April 16, 2020


Keisha O. ColemanAndrew F. Gann, Jr., and Abram J. Pafford, McGuireWoods LLP

Unless you’ve been living under a rock, you know that most of us feel like we’re, well, living under a rock. COVID-19 has forced the cancellation of countless events and activities, and many individuals and businesses have been unable to perform all sorts of contractual obligations—everything from concerts to conferences to contracts for the supply of widgets. And speaking of widgets, we lawyers have now been shaken out of our home offices and transported back to first-year contracts class, when most of us still remembered what a “force majeure” is. 

Force Majeure, Impossibility, and Frustration of Purpose

Here’s a basic refresher: A “force majeure” or “impossibility” clause excuses contractual performance when it is impossible or impracticable, typically because of an extraordinary event that the parties couldn’t have anticipated or controlled.

When invocation of a force majeure clause results in litigation, courts, as always, focus heavily on the precise language of the clause and typically consider whether the event was: (1) unforeseeable; (2) outside the party’s control; (3) the sole cause of non-performance; and (4) unable to be avoided with due care. Some force majeure/impossibility clauses specifically reference “quarantine” and “epidemic,” which should make the analysis more straightforward. But others use more general terms like “acts of God,” “natural disasters,” or “acts of government,” leaving more room for interpretation as to whether social-distancing measures, travel restrictions, and the like excuse performance.

Application to the COVID-19 Pandemic

COVID-19 has already led to many new lawsuits, including:

  • ACE Universe Inc. v. GrowTix LLC et al. – Comic Con founders sued a ticket processor over the cancellation of a Comic Con event scheduled for March. Comic Con’s founders allege they invoked the force majeure clause in their agreement with the ticket processor but the ticket processor has refused to reimburse fans. 
  • Omar Khan et al. v. Cinemex USA Real Estate Holdings, Inc. et al.– A Texas cinema owner sued a Mexican cinema company for allegedly using the coronavirus pandemic as a pretext for walking away from agreements to purchase the cinema. Because the parties entered into the purchase agreements on March 10, plaintiff argues the pandemic’s impact wasn’t unforeseen and was explicitly discussed during negotiations.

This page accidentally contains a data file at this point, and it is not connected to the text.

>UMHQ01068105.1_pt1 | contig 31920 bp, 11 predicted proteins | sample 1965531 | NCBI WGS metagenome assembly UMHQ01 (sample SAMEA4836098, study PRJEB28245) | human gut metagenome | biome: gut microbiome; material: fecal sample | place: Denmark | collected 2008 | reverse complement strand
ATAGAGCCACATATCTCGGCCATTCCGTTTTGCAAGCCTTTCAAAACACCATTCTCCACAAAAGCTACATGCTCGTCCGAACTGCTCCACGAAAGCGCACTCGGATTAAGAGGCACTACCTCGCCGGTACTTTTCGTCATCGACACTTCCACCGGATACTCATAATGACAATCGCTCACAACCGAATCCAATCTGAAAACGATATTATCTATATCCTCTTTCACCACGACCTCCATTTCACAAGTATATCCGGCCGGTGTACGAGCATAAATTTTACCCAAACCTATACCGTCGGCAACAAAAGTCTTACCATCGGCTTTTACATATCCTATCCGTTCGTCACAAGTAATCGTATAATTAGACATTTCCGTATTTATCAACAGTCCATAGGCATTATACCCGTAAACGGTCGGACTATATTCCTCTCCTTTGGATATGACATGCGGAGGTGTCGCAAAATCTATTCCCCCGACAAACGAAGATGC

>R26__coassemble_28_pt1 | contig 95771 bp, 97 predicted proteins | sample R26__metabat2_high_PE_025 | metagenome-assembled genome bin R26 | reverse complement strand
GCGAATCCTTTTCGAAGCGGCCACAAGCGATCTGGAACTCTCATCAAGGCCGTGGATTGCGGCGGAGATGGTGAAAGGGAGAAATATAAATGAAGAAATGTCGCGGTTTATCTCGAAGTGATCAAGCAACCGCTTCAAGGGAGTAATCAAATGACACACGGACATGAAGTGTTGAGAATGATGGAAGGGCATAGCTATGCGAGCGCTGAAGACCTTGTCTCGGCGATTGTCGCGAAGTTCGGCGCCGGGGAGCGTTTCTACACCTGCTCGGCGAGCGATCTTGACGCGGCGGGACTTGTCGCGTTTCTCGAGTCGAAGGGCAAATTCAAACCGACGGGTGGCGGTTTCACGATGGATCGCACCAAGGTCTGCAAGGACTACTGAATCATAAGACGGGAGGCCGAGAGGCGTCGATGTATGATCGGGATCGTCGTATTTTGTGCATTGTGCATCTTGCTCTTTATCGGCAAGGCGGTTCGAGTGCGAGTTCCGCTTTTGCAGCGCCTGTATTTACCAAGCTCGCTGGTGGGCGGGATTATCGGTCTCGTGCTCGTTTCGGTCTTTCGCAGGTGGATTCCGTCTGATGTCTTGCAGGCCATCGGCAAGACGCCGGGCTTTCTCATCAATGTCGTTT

• NetOne, Inc. v. Kona Surf Partners, LLC – The sponsor of a March golf event at a Hawaiian hotel invoked an impossibility clause in its contract with the hotel and cancelled the event. The event sponsor alleges the hotel refuses to return the deposit. 

Undoubtedly, we are just now seeing the start of this wave, with a considerable surge of litigation coming. Suits are likely to arise out of everything from cancelled real-estate transactions, to the unraveling of planned mergers, to the inability of manufacturers to keep up with supply-contract requirements, to coveted private schools forcing parents to keep paying full freight while school is out or suffer losing their child’s spot.

Although it remains to be seen how these lawsuits will play out, courts will analyze the particular contractual language at issue and will also consider the underlying circumstances. For instance, courts are going to be looking at when the contract was formed (before or in the midst of the pandemic); when performance was expected to occur (this Spring or not until the Summer or Fall); whether something more than mere financial strain precipitated by the economic downturn is causing the inability to perform; whether a modification could have addressed the issue; and whether the terminating party provided proper notice.

So this is a time for examining contracts closely and considering how the pandemic is already impacting performance or may cause problems later on. In some instances, immediate termination may be necessary. In others, it may be better for both parties to try to reach an agreement on a modification that stops short of complete termination followed by potential litigation.

Regardless, parties should craft any communications regarding potential termination/modification extremely carefully, keeping in mind that if litigation ensues, the court will probably be reading the communications many months or even years from now, when the stress of the current situation has receded. Establishing and memorializing a defensible, reasonable position now is critical.

Keisha O. ColemanAndrew F. Gann, Jr., and Abram J. Pafford are all with McGuireWoods LLP